A three-dimensional unsteady flow numerical model was developed to study
sediment transport due to tidal circulation within Knik Arm, a dynamic well mixed
macro-tidal sub-estuary of Cook Inlet in Alaska. The model was developed to gain a
better understanding of the mechanisms that are creating the Point MacKenzie Shoal,
located approximately 4 kilometers south of Port MacKenzie. Hydrodynamic conditions
within the estuary are very complex in that ebb-and-flood tides, freshwater mixing, and
wetting/drying of tidal mud flats significantly effects sediment transport within the
A Mike 3 numerical model was applied to simulate the sediment transport within the
estuary under the action of tidal currents in the vicinity of the shoal. The computational
domain of this simulation includes four sediment laden freshwater sources; Matanuska,
Knik, Susitna, and Twenty-Mile Rivers as well as an open ocean boundary. The spatial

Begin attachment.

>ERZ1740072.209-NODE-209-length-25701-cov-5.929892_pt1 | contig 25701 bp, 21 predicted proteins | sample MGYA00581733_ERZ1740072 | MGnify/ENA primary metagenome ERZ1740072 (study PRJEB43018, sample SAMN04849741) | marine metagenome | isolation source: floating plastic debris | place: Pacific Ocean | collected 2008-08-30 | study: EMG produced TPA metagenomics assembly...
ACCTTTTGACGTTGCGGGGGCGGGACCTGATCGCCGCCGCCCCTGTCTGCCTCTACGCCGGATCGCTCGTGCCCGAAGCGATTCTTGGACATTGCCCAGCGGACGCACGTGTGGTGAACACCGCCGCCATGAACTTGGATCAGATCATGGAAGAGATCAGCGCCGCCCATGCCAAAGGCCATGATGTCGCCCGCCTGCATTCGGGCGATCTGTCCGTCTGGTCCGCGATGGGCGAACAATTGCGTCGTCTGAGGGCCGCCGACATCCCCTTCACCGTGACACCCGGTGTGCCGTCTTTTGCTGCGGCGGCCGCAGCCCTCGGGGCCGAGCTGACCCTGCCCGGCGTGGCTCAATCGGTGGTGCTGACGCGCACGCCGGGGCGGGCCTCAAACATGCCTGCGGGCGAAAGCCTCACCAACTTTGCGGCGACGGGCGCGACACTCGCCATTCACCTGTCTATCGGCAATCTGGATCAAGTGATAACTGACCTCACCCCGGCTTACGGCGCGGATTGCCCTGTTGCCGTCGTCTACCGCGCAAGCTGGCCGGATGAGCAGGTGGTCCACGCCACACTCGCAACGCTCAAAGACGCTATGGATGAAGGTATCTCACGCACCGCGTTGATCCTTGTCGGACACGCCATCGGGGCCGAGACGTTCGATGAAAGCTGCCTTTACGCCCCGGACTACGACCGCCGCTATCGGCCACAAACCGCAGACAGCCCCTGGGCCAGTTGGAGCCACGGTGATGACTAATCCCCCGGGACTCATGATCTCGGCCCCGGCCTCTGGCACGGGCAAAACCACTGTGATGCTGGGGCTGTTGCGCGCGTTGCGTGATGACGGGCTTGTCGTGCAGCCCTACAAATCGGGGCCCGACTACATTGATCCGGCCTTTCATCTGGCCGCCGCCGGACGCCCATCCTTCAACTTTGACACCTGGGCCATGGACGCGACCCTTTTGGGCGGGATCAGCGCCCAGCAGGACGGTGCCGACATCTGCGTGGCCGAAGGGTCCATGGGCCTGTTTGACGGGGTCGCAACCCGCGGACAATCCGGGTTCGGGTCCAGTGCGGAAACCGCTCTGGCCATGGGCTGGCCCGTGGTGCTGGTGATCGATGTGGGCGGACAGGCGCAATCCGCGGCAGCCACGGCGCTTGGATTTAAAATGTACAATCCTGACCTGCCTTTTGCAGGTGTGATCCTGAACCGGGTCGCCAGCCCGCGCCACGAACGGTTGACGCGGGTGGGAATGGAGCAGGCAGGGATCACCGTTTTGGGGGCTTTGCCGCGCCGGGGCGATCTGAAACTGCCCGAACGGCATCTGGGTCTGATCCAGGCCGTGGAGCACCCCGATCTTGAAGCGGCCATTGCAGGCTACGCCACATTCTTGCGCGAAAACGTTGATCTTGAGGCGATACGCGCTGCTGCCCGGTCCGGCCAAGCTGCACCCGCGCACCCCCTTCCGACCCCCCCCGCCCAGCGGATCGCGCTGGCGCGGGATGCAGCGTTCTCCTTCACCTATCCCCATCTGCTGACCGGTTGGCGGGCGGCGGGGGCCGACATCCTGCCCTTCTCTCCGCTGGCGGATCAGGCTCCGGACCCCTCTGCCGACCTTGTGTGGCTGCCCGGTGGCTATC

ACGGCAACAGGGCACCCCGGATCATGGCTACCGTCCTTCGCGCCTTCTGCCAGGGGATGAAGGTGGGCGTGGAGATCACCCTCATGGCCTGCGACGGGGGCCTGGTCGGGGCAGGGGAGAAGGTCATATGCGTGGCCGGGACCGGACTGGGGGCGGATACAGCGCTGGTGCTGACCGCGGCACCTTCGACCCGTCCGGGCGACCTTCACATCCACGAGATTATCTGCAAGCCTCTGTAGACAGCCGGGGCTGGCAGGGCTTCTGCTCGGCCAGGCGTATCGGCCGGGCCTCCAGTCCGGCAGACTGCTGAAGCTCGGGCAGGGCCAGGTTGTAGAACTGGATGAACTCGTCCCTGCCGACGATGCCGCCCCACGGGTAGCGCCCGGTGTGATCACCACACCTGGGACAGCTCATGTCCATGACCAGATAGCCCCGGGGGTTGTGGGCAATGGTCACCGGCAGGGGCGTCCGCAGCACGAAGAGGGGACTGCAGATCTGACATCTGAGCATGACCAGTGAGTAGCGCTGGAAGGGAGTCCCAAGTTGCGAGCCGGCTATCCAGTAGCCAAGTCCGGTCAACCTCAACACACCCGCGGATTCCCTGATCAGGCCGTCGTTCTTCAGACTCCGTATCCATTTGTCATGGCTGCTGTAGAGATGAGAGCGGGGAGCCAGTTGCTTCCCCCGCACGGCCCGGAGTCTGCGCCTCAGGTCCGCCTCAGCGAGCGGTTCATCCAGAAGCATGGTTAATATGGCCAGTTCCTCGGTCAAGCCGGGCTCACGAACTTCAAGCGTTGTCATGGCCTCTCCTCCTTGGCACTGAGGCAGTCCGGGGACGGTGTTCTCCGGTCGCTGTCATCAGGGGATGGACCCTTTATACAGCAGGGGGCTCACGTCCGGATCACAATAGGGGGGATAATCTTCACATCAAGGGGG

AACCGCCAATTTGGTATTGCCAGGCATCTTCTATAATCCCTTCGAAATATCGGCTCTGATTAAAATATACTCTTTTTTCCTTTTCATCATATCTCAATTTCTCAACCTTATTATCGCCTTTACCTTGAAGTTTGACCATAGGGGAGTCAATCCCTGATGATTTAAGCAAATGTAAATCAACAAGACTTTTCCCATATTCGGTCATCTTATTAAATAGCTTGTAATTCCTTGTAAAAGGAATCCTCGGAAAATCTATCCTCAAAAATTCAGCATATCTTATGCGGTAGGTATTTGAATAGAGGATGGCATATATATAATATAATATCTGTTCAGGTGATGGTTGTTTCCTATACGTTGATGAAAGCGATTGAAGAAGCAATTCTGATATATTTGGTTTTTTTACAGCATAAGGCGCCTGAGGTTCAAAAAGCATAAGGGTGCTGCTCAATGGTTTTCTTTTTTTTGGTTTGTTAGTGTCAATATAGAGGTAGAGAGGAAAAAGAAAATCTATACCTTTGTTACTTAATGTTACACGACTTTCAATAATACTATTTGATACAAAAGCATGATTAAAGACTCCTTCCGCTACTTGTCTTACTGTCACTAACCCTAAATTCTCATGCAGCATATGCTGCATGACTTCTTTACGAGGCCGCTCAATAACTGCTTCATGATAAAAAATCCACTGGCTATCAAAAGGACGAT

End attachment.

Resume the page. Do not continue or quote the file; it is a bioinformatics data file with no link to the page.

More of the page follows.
resolution of the triangulated flexible mesh model is 0.00045 degrees2 with a coupled fine
resolution model of 0.000045 degrees2.
The results of the numerical model are in agreement with previously collected field
data. Simulation results indicate the shoal formation is the result of turbid tidal flows and
deposition is occurring naturally.
Presented to the Faculty
of the University of Alaska Anchorage
in Partial Fulfillment of the Requirements
For the Degree of
MASTER OF CIVIL ENGINEERING
Table of Contents
Signature Page / Title Page / Abstract / Table of Contents / List of Figures / List of Tables / Background / Introduction / Physical Setting / Sediment / Freshwater Sources / Water Properties / Tidal Datum / Numerical Model / Model Selection / Methodology / Model Domain / Hydrodynamics / Sediment Transport / Summary of Model Input / Results and Discussion / Conclusion / Acknowledgments References
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